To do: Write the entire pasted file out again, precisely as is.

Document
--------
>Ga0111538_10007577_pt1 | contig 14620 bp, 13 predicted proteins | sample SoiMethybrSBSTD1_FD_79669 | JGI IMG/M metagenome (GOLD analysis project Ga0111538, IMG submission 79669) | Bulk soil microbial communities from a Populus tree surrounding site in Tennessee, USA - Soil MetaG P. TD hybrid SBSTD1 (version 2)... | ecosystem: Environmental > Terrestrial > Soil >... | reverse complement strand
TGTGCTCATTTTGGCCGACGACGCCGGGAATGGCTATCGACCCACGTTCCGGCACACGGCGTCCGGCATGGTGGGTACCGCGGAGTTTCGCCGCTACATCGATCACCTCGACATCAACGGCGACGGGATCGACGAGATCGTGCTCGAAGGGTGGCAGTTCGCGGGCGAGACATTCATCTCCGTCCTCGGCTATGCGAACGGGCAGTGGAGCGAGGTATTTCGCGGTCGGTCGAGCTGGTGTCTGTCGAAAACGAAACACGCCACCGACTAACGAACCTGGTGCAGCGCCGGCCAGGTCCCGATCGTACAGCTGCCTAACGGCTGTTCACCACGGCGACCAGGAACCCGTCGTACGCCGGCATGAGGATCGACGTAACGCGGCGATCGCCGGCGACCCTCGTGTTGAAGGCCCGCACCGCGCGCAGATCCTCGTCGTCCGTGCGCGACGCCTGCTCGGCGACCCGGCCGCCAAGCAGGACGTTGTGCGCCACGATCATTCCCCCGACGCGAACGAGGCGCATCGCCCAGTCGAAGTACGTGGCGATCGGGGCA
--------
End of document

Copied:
>Ga0111538_10007577_pt1 | contig 14620 bp, 13 predicted proteins | sample SoiMethybrSBSTD1_FD_79669 | JGI IMG/M metagenome (GOLD analysis project Ga0111538, IMG submission 79669) | Bulk soil microbial communities from a Populus tree surrounding site in Tennessee, USA - Soil MetaG P. TD hybrid SBSTD1 (version 2)... | ecosystem: Environmental > Terrestrial > Soil >... | reverse complement strand
TGTGCTCATTTTGGCCGACGACGCCGGGAATGGCTATCGACCCACGTTCCGGCACACGGCGTCCGGCATGGTGGGTACCGCGGAGTTTCGCCGCTACATCGATCACCTCGACATCAACGGCGACGGGATCGACGAGATCGTGCTCGAAGGGTGGCAGTTCGCGGGCGAGACATTCATCTCCGTCCTCGGCTATGCGAACGGGCAGTGGAGCGAGGTATTTCGCGGTCGGTCGAGCTGGTGTCTGTCGAAAACGAAACACGCCACCGACTAACGAACCTGGTGCAGCGCCGGCCAGGTCCCGATCGTACAGCTGCCTAACGGCTGTTCACCACGGCGACCAGGAACCCGTCGTACGCCGGCATGAGGATCGACGTAACGCGGCGATCGCCGGCGACCCTCGTGTTGAAGGCCCGCACCGCGCGCAGATCCTCGTCGTCCGTGCGCGACGCCTGCTCGGCGACCCGGCCGCCAAGCAGGACGTTGTGCGCCACGATCATTCCCCCGACGCGAACGAGGCGCATCGCCCAGTCGAAGTACGTGGCGATCGGGGCA